April 20, 2009
Cap and Trade a Double Edged Sword
"Cap and Trade" is shorthand for what economists call emissions trading. It is a method of regulating pollution, primarily from power plants. We've been successfully using emissions trading to control pollutants - specifically sulfur dioxide - for almost two decades. It is pretty important to understand the Cap and Trade debate because the Obama administration proposes it for carbon dioxide. The effect on energy costs and hence our economy could range from negligible to breathtakingly extreme.
The way Cap and Trade works is that each power producer would be given permits to pollute, probably based on the amount of power they produce. These permits will allow them to release into the air, some quantity of carbon dioxide, but it "caps" the total level of pollutants.
Power producers are polluting already, but different power sources (for example coal, natural gas or nuclear) release different levels of pollutants for each Kilowatt hour of energy they produce. As a consequence, some of the power plants will have too many permits, others too few. Here’s where the trade part comes in. The government establishes a secondary market for these permits. Companies that have excess permits can sell them, while those with too few can buy them. The price of these permits is then established by their scarcity. This incentivizes firms to choose technologies and fuels that reduce pollution, but also allows them to phase-in the costs. Anyone can purchase these permits, and simply remove them from the market (this is called retiring them, in the trade lingo). Sulfur dioxide is currently selling at about 75 cents a pound.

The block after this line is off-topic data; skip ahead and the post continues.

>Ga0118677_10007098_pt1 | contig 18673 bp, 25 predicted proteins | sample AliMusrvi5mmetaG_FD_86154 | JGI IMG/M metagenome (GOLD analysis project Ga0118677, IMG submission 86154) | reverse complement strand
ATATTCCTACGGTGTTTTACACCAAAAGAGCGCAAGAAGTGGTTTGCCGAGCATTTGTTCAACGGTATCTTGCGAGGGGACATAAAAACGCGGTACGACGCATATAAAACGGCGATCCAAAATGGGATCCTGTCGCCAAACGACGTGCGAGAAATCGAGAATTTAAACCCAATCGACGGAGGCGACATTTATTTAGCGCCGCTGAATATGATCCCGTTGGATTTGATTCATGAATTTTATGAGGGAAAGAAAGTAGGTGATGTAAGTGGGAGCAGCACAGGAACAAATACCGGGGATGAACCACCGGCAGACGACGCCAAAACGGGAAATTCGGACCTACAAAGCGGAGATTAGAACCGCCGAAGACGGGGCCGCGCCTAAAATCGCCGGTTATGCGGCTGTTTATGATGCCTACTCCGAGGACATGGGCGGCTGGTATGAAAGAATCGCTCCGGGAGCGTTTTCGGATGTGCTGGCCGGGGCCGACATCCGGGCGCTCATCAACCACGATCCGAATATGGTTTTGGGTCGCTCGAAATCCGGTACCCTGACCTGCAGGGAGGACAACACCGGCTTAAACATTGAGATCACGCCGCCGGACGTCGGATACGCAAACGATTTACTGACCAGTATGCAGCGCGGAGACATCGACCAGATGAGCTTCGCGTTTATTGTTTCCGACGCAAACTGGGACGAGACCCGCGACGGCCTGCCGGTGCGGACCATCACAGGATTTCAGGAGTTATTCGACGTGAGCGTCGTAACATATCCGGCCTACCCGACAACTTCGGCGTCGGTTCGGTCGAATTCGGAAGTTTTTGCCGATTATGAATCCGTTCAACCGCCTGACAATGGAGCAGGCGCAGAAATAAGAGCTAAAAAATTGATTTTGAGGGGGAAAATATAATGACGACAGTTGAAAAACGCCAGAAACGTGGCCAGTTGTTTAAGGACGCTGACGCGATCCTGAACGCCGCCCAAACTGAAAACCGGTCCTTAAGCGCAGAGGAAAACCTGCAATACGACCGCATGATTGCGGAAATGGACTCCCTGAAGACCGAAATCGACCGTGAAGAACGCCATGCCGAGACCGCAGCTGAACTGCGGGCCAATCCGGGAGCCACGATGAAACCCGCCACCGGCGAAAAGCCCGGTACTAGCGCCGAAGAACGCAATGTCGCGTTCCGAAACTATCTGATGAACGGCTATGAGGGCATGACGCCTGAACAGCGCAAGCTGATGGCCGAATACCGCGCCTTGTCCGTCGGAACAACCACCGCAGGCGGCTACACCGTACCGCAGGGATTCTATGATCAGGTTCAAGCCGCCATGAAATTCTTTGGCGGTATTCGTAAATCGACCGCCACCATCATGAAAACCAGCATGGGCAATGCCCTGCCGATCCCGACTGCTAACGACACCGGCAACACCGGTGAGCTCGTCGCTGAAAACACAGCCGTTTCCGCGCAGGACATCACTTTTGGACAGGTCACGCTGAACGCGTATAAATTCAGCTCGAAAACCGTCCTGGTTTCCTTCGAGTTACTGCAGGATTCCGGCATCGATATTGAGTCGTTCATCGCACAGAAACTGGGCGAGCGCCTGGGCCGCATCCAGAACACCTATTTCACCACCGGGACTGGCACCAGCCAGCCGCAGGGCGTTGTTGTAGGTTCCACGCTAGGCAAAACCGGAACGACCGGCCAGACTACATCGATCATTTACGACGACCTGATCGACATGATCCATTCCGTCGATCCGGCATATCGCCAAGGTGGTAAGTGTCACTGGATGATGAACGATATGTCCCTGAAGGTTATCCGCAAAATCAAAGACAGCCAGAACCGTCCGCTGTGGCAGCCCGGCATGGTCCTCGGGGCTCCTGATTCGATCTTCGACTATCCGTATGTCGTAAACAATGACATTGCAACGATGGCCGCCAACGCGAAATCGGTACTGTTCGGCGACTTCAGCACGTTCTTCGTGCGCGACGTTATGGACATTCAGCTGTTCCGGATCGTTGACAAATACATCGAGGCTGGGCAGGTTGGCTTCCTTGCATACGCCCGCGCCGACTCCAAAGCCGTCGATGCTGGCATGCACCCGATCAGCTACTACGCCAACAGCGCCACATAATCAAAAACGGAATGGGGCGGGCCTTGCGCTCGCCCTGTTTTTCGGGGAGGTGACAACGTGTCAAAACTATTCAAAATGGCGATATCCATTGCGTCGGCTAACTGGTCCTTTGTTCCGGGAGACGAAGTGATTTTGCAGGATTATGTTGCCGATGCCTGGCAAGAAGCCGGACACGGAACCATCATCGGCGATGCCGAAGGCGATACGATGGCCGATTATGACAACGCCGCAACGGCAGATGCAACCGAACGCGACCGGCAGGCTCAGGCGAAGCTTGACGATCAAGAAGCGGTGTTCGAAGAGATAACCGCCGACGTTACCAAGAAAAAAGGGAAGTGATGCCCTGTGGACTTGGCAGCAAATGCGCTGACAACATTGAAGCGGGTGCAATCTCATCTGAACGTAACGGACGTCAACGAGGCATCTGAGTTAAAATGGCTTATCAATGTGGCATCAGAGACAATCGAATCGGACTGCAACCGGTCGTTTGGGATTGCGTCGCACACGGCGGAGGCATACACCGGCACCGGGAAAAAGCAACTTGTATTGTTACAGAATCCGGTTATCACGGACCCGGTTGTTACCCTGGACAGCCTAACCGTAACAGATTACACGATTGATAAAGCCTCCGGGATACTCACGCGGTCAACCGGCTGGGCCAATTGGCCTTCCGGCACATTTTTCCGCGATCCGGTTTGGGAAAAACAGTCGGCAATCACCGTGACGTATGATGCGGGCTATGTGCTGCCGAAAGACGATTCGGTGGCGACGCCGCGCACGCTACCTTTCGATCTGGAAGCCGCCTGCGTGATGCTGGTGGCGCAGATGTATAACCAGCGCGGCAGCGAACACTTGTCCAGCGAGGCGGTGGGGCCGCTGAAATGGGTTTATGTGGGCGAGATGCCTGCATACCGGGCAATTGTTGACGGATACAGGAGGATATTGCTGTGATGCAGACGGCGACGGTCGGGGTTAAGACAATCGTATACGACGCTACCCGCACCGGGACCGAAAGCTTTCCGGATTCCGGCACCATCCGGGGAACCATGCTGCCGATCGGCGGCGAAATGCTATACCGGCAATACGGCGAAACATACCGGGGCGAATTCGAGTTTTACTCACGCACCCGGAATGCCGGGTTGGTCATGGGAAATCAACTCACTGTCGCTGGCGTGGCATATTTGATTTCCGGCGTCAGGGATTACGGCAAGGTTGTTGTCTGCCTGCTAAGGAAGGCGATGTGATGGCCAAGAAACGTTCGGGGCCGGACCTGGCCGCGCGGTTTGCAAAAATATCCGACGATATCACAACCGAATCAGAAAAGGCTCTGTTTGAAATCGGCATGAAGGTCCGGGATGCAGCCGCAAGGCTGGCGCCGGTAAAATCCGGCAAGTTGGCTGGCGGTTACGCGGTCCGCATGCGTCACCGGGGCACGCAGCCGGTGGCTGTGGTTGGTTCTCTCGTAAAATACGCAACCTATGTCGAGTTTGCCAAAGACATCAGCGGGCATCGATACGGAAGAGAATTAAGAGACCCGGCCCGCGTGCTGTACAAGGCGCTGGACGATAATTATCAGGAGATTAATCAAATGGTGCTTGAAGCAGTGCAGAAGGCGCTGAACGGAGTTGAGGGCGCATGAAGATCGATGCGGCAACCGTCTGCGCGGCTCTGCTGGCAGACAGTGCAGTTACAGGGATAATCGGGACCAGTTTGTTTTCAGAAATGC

Trading emissions works very well for pollutants that are widely dispersed, affecting us all. The Sulfur dioxide trading has reversed the acid rain catastrophe which loomed in the 1970s and 80s. Emissions trading does not work well for highly localized pollutants such as mercury or lead. Obviously in this case, a single plant could discharge huge amounts of pollutants in a single area, making it unlivable. Markets are the single most successful human invention for organizing resources, but they don’t solve all our problems.
Not everyone likes Cap and Trade. They come in two flavors. First, there is a strong sub-current of environmentalists who don’t like anything that smacks of market based solutions. They want government to establish rules without any market based considerations. Given the success of emissions trading thus far we should let them dwell on the fringe of the debate.
The other group of folks who are worried about Cap and Trade are those worried about geographic equity. Some regions can be economically devastated by Cap and Trade. This depends on the level of the cap. Any region that relies upon coal (the Midwest or Southeast) is at risk of much higher energy costs, which could cripple manufacturing in our state. It also offers great opportunity in alternative energy.
Cap and Trade can lead us to a much cleaner more prosperous future or devastate our economy. We all need to pay close attention to the details of the debate.
About the Author
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